Elaine Donnelly is beginning to sound more and more like Sister Aloysius.
The lead character in John Patrick Shanley's play, and film, Doubt, Aloysius spends much of her time whipping up the winds of controversy and declaring, as if preaching an undeniable gospel, the evils of those who champion change and put faith in the evolution of humanity's common sense. What initially appears to be a dementia fueled by a God complex, however, is later revealed to be the manifestation of an internalized fear of progress and a deep-seated belief that nothing different can ever be good.
Yet all the while, beneath the sheen of her self-assuredness, the wronged Sister has buried suspicions that, in fact, she may not even be right.
Similarly, one look at Donnelly's recent comments on Congressional efforts to repeal "Don't Ask, Don't Tell" leads one to the inevitable question of whether Elaine can even possibly believe her own distorted delusions.
In an interview with the online news service NewsMax, Donnelly tells reporter Dave Eberhart that, "Indications are that repeal of the 1993 law would hurt the 'Three R's' - recruiting, retention, and overall readiness in the volunteer force." And, like Shanley's Aloysius, Donnelly refuses to support her suspicions with fact, and leaves little "doubt" that her predictions of the end times are greatly exaggerated, and based on anything but truth.
Indeed, our mistress of the school of unfounded rhetoric would do well to heed a more relevant version of the "Three R's:" Responsibility, Reality and Respect. To date, she has failed miserably in all three categories and, in doing so, has scraped away any sheen of credibility she may have once worn like a too-tight habit.
Donnelly's false claims, which she repeats to the media and even Congress with little effect, are the epitome of irresponsibility. Public debate on serious issues should be grounded in fact and based on the truth. Yet, there is no truth in her assertions that any evidence exists to argue a potential erosion of recruiting, retention or readiness should the military welcome LGBT troops. But, in stark contrast to Donnelly's claims, there is much research to suggest otherwise.
The Williams Institute, a well-regarded source for demographic data and statistical analysis, has estimated that, in fact, the military would gain more troops if Congress would just lift the ban. As many as 41,000 new recruits, the Institute's Gary Gates has estimated, would enter military service if the "gays not welcome" sign were taken off the service's doors. And that estimate doesn't even take into account the number of troops who would renew their service commitment, and continue their careers, if the armed forces were not forced to discriminate against them. There's no threat to readiness when good people stay... no evidence, based on a recent Zogby poll, that recruiters would be impeded by an expanded pool of potential recruits... and no legitimate worry that retaining qualified gay troops would create an opposite effect among the straight soldiers, sailors, airmen or Marines who are already serving alongside them.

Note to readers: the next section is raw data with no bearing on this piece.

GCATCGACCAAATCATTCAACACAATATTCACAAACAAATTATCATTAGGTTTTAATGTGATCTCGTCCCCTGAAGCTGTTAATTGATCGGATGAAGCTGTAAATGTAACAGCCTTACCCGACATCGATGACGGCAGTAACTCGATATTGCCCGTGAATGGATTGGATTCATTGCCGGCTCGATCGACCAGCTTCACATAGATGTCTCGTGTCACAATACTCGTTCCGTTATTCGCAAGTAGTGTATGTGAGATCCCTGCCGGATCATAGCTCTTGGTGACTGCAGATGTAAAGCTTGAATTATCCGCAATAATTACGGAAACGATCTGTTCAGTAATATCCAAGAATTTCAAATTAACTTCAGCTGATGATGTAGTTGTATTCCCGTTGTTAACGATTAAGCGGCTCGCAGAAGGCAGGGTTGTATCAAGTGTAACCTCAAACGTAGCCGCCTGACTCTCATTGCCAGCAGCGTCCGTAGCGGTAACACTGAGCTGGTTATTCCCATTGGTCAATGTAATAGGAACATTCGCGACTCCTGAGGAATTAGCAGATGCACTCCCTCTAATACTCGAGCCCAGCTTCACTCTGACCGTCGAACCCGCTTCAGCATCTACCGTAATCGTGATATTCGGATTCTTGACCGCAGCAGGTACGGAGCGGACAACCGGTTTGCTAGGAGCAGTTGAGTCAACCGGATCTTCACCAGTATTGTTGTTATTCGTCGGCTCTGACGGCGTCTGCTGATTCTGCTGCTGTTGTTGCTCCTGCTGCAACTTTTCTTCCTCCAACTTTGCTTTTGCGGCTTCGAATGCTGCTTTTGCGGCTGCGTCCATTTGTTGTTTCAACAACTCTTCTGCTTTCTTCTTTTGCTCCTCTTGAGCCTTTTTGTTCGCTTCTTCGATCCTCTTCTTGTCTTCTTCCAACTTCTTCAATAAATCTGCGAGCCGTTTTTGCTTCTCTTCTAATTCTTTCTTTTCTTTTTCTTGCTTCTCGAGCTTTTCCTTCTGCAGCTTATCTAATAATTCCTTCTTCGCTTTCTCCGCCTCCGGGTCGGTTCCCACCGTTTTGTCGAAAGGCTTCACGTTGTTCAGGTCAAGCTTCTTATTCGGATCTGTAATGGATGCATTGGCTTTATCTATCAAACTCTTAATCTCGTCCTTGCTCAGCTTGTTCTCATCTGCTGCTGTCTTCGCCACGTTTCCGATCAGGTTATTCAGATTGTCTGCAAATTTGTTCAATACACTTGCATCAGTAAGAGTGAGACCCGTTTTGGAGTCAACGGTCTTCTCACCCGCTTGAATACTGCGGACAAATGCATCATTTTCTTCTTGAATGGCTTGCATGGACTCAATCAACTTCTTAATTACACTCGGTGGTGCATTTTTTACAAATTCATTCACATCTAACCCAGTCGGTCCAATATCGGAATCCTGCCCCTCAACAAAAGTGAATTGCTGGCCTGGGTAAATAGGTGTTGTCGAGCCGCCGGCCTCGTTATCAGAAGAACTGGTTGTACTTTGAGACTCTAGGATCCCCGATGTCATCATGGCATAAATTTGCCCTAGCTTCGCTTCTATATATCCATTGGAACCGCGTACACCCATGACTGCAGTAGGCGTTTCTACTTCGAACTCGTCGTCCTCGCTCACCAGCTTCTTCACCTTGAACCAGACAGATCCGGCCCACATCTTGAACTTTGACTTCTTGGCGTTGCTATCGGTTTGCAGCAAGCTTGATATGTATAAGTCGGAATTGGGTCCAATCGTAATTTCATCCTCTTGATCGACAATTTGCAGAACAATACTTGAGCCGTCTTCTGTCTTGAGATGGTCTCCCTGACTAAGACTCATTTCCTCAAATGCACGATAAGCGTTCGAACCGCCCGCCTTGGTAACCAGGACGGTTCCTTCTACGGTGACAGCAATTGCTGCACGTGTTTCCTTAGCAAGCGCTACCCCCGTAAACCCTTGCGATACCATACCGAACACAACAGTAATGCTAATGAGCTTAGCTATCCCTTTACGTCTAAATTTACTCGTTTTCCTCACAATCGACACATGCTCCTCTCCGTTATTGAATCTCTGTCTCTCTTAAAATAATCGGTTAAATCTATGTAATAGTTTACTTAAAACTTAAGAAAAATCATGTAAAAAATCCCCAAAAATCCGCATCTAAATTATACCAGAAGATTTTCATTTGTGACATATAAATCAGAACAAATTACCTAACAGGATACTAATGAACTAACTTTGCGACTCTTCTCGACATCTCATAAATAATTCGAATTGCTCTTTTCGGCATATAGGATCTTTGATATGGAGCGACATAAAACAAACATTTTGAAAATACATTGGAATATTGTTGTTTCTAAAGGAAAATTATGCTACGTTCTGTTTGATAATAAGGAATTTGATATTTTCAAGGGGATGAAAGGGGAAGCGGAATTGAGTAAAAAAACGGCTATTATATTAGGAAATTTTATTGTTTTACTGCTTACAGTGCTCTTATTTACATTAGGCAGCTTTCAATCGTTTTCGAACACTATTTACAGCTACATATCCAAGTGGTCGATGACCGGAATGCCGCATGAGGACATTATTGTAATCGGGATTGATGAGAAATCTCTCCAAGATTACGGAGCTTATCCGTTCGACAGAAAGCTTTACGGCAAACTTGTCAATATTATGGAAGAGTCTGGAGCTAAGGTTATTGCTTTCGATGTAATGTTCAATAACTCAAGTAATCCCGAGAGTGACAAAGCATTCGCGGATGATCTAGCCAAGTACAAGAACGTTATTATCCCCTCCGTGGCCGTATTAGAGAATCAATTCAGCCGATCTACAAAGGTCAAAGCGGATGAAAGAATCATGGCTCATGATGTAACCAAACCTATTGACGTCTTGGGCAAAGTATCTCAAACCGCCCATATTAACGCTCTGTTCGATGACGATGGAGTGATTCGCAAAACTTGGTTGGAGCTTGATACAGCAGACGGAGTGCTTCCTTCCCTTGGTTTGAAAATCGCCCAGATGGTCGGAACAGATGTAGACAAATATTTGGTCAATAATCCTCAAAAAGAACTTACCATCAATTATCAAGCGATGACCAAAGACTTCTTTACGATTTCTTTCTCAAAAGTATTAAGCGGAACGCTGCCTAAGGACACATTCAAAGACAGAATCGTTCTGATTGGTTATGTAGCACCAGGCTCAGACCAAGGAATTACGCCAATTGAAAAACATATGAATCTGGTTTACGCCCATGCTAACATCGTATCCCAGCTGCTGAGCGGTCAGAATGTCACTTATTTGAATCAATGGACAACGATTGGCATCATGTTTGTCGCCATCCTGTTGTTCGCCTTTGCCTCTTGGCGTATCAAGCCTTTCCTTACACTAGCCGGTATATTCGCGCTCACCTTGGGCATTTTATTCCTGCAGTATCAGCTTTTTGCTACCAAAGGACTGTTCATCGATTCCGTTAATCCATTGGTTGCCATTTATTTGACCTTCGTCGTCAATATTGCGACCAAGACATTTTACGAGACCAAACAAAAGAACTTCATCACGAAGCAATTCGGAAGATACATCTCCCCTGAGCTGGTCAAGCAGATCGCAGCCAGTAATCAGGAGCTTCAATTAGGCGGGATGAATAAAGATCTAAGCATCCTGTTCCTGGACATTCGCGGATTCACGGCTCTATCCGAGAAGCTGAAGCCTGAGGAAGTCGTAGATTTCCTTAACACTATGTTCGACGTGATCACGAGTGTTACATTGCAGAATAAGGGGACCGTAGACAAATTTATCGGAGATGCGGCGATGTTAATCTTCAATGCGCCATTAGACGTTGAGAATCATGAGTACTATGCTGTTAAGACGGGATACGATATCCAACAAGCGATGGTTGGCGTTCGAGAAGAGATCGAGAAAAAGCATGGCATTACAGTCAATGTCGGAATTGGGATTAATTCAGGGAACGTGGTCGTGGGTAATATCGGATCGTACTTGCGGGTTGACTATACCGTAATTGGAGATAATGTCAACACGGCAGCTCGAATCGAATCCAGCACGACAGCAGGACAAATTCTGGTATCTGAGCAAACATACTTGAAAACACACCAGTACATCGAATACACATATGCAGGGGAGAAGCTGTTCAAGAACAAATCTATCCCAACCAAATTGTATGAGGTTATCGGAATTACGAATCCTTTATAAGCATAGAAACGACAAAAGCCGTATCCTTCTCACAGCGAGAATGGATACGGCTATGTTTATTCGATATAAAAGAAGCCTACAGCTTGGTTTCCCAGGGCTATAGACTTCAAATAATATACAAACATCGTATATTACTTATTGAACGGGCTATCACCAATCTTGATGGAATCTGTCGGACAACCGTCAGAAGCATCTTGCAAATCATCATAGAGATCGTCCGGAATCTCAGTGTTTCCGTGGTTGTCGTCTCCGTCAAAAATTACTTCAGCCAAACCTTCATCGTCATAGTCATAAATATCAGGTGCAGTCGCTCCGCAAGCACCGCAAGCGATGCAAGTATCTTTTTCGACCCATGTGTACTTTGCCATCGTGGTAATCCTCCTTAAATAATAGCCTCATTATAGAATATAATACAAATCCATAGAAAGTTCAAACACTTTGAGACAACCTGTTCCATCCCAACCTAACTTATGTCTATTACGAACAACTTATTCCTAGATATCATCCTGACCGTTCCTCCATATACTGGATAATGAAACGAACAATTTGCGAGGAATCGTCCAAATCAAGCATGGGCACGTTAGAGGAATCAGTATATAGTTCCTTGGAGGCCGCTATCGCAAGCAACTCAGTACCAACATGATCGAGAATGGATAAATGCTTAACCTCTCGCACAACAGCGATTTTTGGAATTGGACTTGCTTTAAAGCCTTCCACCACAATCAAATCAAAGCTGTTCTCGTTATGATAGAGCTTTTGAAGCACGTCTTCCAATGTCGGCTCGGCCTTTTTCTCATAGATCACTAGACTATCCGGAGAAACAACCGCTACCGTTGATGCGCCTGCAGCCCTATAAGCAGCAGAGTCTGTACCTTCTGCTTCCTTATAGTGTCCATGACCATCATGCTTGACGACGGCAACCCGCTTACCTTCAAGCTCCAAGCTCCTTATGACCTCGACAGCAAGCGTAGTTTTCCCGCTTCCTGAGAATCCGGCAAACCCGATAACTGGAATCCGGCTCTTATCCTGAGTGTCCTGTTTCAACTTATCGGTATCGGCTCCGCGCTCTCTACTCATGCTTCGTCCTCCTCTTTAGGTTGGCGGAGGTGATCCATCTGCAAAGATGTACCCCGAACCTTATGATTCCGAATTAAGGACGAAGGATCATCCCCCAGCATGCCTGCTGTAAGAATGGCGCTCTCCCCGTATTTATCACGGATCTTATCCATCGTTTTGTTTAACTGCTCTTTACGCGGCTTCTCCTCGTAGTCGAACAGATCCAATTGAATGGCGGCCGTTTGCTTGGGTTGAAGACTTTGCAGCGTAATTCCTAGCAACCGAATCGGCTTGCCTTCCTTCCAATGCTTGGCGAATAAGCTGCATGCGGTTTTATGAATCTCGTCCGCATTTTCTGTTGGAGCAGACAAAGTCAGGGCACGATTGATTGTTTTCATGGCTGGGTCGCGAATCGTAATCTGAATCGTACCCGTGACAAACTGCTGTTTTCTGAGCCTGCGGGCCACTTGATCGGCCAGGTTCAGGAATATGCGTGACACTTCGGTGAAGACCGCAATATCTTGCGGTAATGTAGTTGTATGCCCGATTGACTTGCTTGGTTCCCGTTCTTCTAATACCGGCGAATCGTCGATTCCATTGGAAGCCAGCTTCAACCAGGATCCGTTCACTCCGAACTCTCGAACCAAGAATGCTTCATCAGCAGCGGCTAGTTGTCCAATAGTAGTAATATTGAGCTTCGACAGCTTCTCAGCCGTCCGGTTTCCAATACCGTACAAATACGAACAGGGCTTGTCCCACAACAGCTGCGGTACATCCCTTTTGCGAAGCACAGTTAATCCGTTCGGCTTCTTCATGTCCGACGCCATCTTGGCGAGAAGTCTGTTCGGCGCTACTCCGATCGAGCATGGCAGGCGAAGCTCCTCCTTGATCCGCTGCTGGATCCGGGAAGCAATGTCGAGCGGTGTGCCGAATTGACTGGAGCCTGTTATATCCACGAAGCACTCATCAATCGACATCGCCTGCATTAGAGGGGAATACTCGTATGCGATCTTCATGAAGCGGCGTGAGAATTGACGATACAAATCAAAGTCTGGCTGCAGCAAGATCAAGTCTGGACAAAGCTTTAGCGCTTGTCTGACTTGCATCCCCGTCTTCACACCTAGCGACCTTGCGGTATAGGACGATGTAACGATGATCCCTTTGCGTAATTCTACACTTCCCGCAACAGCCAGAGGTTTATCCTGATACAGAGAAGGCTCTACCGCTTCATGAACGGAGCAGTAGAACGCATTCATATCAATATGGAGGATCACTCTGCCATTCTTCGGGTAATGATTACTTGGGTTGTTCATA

Which brings us to reality... a phase of existence that Donnelly has always been hesitant to participate in. That reality - shown in data obtained by polls and evidenced by the growing chorus of military leaders advocating change - is both simple and undeniable: Straight troops already know plenty of gay troops who are serving with them, and they haven't gone screaming into the streets because their bunk mate has a uncontrollable fondness for Madonna. Instead, they've done what the military has always done, since the days of George Washington. They've gone to work, respected each other's ability to get the job done and carried out the mission that has been given to them.
And that, in turn, shows how much Donnelly's "'Three R' theory" disrespects our men and women in uniform. To insinuate that those who voluntarily risk so much to protect a nation they love make exceptions to their patriotism when it comes to who their fellow troops love shows an blatant disregard for the good character of so many who serve. In truth, the men and women who wear our country's uniform - whether they are lesbian, gay, bisexual, transgender or straight - are, by and large, good people who admire and defend our country's commitment to "liberty and justice for all." They do not sign up to only protect heterosexuals from terrorism or only defend straight Americans from attacks on their freedoms. Unlike Donnelly, they have an unwavering commitment to guarding the liberty of everyone who calls our country home.
All of which underscores the simple reality that there are few people in today's armed forces who are as homophobic as Elaine Donnelly herself.
And it leaves us to wonder: At the end of the day, does Ms. Donnelly believe her own shouts of certitude about the erosion of military morals... or, in quiet moments of self-reflection and private conversations with the man upstairs, does she, like Sister Aloysius, find herself mired in doubt?